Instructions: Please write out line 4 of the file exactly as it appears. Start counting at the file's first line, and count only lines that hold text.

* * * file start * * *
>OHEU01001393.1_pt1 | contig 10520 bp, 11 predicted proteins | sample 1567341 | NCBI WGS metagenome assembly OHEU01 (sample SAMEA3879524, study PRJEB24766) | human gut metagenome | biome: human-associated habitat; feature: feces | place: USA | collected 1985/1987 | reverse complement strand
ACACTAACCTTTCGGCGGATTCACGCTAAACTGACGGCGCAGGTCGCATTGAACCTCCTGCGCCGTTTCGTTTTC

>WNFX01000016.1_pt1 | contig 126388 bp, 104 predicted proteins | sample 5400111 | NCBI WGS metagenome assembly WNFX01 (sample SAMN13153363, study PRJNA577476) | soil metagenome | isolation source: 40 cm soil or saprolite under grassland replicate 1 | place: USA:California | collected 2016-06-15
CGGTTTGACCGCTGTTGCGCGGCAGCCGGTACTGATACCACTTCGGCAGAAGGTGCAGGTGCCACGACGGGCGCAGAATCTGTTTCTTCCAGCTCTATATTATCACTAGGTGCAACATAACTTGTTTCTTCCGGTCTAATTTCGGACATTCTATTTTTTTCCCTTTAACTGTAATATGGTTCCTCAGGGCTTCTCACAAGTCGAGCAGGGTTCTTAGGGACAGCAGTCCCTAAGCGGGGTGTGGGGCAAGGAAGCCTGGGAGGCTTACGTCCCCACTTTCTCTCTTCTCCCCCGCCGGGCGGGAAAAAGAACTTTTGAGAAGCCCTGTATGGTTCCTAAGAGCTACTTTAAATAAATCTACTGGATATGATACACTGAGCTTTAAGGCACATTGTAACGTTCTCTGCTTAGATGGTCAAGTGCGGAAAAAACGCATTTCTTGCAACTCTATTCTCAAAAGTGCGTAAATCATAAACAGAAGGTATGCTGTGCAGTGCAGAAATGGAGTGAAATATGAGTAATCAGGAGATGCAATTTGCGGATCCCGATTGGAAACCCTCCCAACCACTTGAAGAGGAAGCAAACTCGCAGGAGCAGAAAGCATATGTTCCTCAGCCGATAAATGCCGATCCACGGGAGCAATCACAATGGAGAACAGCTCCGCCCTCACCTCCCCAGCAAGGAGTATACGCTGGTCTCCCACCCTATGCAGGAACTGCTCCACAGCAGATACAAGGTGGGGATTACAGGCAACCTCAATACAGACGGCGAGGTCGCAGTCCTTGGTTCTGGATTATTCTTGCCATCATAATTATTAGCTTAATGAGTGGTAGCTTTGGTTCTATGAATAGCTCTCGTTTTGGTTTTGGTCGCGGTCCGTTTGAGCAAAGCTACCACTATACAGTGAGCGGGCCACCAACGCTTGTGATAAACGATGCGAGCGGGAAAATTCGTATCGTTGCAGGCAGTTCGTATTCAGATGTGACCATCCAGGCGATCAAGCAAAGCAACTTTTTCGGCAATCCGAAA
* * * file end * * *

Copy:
CGGTTTGACCGCTGTTGCGCGGCAGCCGGTACTGATACCACTTCGGCAGAAGGTGCAGGTGCCACGACGGGCGCAGAATCTGTTTCTTCCAGCTCTATATTATCACTAGGTGCAACATAACTTGTTTCTTCCGGTCTAATTTCGGACATTCTATTTTTTTCCCTTTAACTGTAATATGGTTCCTCAGGGCTTCTCACAAGTCGAGCAGGGTTCTTAGGGACAGCAGTCCCTAAGCGGGGTGTGGGGCAAGGAAGCCTGGGAGGCTTACGTCCCCACTTTCTCTCTTCTCCCCCGCCGGGCGGGAAAAAGAACTTTTGAGAAGCCCTGTATGGTTCCTAAGAGCTACTTTAAATAAATCTACTGGATATGATACACTGAGCTTTAAGGCACATTGTAACGTTCTCTGCTTAGATGGTCAAGTGCGGAAAAAACGCATTTCTTGCAACTCTATTCTCAAAAGTGCGTAAATCATAAACAGAAGGTATGCTGTGCAGTGCAGAAATGGAGTGAAATATGAGTAATCAGGAGATGCAATTTGCGGATCCCGATTGGAAACCCTCCCAACCACTTGAAGAGGAAGCAAACTCGCAGGAGCAGAAAGCATATGTTCCTCAGCCGATAAATGCCGATCCACGGGAGCAATCACAATGGAGAACAGCTCCGCCCTCACCTCCCCAGCAAGGAGTATACGCTGGTCTCCCACCCTATGCAGGAACTGCTCCACAGCAGATACAAGGTGGGGATTACAGGCAACCTCAATACAGACGGCGAGGTCGCAGTCCTTGGTTCTGGATTATTCTTGCCATCATAATTATTAGCTTAATGAGTGGTAGCTTTGGTTCTATGAATAGCTCTCGTTTTGGTTTTGGTCGCGGTCCGTTTGAGCAAAGCTACCACTATACAGTGAGCGGGCCACCAACGCTTGTGATAAACGATGCGAGCGGGAAAATTCGTATCGTTGCAGGCAGTTCGTATTCAGATGTGACCATCCAGGCGATCAAGCAAAGCAACTTTTTCGGCAATCCGAAA